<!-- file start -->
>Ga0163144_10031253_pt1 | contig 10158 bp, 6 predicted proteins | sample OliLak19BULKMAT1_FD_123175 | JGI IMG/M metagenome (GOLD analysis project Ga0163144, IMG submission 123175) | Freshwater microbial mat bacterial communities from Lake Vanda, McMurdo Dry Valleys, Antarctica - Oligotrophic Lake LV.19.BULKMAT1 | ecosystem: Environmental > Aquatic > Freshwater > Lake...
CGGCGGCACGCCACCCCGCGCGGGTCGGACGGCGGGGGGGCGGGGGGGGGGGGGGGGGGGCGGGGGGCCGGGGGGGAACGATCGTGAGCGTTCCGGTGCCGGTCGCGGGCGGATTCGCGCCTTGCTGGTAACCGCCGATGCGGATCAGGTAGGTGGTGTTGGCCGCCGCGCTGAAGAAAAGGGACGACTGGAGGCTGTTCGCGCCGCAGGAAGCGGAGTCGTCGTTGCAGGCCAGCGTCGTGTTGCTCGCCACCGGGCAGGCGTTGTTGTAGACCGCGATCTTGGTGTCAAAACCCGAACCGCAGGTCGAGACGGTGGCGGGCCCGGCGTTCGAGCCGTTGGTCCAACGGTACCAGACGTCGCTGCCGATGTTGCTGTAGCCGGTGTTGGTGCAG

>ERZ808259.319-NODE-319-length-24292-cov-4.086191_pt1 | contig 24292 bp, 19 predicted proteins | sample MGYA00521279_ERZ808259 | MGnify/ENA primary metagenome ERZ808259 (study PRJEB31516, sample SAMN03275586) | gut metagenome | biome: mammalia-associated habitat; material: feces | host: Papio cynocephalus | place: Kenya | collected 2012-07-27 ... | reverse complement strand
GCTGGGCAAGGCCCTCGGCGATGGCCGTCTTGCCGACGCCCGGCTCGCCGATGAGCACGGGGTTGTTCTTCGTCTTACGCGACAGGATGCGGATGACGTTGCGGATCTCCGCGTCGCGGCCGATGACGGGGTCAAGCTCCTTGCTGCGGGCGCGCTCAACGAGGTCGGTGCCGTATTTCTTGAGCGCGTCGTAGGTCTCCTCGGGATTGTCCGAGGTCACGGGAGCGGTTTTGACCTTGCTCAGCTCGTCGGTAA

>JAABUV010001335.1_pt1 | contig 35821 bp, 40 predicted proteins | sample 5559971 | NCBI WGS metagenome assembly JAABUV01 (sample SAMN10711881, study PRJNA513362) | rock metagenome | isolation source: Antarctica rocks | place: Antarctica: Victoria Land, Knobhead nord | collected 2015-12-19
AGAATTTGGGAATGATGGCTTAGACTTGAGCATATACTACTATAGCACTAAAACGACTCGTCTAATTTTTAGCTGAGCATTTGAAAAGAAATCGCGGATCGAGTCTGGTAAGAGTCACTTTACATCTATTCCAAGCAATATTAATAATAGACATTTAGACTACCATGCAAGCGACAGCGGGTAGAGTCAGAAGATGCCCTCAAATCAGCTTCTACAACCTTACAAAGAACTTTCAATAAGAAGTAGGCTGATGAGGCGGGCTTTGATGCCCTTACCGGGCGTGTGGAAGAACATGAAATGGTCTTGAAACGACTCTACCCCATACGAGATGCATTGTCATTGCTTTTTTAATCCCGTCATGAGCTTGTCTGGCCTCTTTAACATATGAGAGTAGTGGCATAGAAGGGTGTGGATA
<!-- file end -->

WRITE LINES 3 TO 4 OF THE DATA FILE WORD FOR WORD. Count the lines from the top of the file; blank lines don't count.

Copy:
>ERZ808259.319-NODE-319-length-24292-cov-4.086191_pt1 | contig 24292 bp, 19 predicted proteins | sample MGYA00521279_ERZ808259 | MGnify/ENA primary metagenome ERZ808259 (study PRJEB31516, sample SAMN03275586) | gut metagenome | biome: mammalia-associated habitat; material: feces | host: Papio cynocephalus | place: Kenya | collected 2012-07-27 ... | reverse complement strand
GCTGGGCAAGGCCCTCGGCGATGGCCGTCTTGCCGACGCCCGGCTCGCCGATGAGCACGGGGTTGTTCTTCGTCTTACGCGACAGGATGCGGATGACGTTGCGGATCTCCGCGTCGCGGCCGATGACGGGGTCAAGCTCCTTGCTGCGGGCGCGCTCAACGAGGTCGGTGCCGTATTTCTTGAGCGCGTCGTAGGTCTCCTCGGGATTGTCCGAGGTCACGGGAGCGGTTTTGACCTTGCTCAGCTCGTCGGTAA